While Chinese producers control a significant share of the small, but growing synthetic graphite market, new companies will find it easier to enter the synthetic graphite market because it is easier to set up a synthetic graphite production facility than it is to commission new mining sites for natural graphite and because new facilities do not need to be located near a graphite mine. New synthetic graphite production operations in the United States, including an $800 million plant in Bainbridge, Georgia, and a $160 million plant in Chattanooga, Tennessee, will benefit from incentives included in the Inflation Reduction Act and the bipartisan Infrastructure Investment and Jobs Act. Even with federal incentives, however, the construction of new production facilities for synthetic graphite requires a huge investment.
The benefits of synthetic graphite include faster charging and longer battery life. Also, synthetic graphite is generally higher purity and offers better and more predictable performance than natural graphite. Further, the price gap between the two has narrowed significantly this year, driving producers to blend even more synthetic material into their battery anodes, which represent less than 10 percent of the cost of an EV battery cell.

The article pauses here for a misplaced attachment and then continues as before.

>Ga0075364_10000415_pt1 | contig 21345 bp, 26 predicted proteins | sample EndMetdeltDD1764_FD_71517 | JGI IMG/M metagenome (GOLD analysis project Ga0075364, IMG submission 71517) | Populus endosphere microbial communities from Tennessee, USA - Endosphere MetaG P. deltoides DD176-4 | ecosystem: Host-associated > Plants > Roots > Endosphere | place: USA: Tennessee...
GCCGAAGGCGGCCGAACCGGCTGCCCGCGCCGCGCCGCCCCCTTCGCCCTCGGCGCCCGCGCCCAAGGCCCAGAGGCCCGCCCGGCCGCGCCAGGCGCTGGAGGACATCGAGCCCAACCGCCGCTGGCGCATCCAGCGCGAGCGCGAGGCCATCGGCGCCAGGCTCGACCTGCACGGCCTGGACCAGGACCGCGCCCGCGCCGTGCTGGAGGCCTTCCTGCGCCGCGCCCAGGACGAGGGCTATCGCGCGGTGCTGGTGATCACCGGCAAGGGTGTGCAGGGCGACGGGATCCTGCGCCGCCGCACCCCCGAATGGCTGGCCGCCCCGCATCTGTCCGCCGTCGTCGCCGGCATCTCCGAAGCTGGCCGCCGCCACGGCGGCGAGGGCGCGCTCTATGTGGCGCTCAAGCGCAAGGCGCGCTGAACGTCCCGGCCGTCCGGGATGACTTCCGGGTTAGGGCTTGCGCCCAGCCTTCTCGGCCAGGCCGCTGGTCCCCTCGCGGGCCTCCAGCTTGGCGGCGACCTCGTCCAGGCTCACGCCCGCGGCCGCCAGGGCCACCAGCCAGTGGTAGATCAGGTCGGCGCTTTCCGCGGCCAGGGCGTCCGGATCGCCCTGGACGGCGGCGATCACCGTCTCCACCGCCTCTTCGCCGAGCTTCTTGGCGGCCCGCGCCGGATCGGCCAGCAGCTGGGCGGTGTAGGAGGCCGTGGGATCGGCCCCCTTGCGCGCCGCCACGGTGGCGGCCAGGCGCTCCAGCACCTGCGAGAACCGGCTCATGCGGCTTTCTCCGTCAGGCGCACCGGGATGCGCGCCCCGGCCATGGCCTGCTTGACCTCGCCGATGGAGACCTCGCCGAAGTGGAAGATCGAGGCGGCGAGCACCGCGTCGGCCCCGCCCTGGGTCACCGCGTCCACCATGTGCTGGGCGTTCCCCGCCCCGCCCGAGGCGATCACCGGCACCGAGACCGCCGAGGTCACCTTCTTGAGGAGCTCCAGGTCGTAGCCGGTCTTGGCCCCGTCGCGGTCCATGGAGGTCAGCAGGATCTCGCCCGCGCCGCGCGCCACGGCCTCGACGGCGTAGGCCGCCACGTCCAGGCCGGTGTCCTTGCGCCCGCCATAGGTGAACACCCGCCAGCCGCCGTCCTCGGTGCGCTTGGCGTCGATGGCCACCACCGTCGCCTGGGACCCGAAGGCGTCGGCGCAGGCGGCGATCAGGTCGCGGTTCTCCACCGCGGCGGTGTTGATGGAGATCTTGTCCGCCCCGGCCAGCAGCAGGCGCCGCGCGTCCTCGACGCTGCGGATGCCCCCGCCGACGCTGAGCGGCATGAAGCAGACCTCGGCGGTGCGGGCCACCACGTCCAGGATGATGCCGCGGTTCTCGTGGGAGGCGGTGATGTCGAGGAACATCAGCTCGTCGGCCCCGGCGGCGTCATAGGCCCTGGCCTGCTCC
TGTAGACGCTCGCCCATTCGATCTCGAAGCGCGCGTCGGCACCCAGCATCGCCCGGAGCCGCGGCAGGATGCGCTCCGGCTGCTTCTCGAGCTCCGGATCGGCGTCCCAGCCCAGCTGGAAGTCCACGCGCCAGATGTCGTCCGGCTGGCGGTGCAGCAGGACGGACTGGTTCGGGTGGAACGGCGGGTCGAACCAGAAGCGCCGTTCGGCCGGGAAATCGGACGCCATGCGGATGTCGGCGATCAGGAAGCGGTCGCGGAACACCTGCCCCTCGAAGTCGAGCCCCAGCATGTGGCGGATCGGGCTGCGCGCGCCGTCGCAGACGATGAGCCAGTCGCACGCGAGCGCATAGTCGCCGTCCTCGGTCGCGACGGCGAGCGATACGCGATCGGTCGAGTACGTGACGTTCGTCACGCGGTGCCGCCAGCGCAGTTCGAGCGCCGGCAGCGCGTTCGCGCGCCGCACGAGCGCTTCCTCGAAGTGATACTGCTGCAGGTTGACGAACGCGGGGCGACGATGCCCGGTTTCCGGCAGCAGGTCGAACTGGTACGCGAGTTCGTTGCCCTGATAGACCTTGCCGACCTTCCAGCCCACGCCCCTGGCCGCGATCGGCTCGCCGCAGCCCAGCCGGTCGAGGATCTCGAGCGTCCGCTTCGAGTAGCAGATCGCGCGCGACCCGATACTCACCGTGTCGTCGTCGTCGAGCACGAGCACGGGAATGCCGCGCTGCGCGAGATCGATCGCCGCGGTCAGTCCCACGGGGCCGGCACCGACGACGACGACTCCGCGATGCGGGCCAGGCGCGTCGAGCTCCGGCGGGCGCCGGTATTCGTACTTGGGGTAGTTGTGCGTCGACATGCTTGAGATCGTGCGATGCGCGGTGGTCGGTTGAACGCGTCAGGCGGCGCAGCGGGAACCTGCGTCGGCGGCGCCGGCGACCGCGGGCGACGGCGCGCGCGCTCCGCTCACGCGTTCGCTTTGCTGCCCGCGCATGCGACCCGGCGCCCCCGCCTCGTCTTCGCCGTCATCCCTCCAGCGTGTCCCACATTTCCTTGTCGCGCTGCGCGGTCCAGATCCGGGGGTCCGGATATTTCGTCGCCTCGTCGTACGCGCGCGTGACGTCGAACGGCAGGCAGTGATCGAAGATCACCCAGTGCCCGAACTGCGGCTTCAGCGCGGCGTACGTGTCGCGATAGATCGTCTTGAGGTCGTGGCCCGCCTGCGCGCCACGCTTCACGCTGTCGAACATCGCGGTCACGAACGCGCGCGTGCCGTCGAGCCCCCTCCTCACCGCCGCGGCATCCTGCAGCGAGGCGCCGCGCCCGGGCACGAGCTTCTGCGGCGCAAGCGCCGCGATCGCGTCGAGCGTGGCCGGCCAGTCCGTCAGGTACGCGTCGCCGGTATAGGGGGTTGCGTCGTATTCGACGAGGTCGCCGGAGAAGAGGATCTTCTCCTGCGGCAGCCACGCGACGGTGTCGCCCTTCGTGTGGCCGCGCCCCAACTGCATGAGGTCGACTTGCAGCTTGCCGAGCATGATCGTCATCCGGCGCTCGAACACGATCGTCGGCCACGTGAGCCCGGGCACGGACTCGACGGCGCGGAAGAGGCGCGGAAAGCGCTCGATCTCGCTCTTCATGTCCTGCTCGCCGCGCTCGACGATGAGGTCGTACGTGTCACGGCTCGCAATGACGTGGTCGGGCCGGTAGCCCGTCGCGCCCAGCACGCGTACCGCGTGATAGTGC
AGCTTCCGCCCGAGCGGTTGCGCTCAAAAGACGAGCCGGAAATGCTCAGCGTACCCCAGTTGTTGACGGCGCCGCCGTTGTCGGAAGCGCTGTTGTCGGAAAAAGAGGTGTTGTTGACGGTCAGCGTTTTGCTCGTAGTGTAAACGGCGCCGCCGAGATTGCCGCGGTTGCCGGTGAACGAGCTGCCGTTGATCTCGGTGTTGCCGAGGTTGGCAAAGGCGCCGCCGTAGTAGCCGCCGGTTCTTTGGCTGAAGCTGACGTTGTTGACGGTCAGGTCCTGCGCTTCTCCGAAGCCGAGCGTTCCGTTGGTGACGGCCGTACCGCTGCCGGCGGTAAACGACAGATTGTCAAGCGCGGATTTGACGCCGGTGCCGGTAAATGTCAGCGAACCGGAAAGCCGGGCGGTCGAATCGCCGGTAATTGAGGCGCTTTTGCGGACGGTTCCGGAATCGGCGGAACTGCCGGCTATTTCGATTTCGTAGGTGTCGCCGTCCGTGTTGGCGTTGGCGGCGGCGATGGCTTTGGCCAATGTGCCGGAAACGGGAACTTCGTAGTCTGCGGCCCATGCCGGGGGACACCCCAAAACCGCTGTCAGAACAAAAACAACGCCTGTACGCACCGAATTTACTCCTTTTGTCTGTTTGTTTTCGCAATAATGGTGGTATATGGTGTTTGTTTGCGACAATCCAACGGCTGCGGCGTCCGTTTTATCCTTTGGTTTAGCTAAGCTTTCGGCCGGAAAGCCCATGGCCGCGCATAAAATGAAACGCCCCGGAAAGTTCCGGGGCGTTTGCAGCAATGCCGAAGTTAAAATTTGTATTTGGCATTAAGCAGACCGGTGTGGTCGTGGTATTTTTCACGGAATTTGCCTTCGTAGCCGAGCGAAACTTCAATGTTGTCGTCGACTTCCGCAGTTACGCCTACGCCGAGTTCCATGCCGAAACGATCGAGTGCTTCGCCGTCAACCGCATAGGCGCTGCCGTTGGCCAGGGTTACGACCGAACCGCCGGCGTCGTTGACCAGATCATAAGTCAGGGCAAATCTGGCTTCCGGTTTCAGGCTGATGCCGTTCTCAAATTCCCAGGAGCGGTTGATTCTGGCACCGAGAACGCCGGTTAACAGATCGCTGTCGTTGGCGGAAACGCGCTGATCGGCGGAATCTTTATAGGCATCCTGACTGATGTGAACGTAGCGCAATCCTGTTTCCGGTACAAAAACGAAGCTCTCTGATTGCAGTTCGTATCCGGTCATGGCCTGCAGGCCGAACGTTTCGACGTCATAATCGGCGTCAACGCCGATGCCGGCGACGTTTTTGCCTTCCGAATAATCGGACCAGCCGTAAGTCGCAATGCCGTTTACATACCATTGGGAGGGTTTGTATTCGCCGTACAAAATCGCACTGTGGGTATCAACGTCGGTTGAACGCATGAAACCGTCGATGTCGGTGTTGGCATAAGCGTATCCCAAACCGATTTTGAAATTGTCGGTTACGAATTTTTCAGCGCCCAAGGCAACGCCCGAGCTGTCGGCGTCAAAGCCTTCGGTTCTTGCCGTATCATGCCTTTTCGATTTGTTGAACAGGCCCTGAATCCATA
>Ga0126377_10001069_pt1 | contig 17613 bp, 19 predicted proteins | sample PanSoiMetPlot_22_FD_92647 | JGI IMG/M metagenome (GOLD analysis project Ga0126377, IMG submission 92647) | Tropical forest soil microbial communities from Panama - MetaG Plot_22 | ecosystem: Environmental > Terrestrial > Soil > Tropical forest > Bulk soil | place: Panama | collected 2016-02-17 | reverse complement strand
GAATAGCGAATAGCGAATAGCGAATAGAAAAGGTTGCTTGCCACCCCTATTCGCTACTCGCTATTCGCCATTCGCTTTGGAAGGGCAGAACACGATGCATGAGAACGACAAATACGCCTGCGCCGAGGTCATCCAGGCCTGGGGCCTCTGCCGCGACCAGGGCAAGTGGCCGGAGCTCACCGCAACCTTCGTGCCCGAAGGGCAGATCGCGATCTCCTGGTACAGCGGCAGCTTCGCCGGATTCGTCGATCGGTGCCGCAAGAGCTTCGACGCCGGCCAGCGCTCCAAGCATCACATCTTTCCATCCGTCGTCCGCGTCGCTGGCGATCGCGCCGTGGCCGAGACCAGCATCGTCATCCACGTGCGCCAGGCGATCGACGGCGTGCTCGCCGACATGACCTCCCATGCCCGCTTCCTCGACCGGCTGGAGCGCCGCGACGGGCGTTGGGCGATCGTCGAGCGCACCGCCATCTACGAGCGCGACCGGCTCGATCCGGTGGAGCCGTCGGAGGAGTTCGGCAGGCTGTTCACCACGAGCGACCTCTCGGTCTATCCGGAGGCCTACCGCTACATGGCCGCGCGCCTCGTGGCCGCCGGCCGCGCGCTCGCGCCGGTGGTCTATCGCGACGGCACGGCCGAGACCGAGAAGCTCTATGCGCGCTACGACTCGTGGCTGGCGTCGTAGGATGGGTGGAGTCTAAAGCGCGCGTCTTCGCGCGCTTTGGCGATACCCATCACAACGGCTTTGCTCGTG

In the meantime, China will continue to dominate synthetic graphite production, with Chinese production of the material expected to grow from about 1.6 million metric tons this year to 2 million in 2030. China is likely to be the biggest player in this market for the next 10 or 20 years.
Biden is pouring money into his pet projects to obtain a net zero carbon future, which is precisely what China wants him to do because China already dominates the supply chain for the critical minerals needed. Further, China is growing its dominance by continuing to pour funds into developing the minerals as it sees Western countries firmly rooted in the “clean” energy transition. Rather than pursuing its strengths in fossil fuel resources, the United States, under President Biden’s direction, is pursuing an energy direction that needs decades to develop and which China started decades ago. It also means the United States must compete with China internationally in some of the most unstable areas in the world. The continuation of this approach will only mean that China will win the race and that U.S. consumers will be strapped with huge costs for energy and transportation.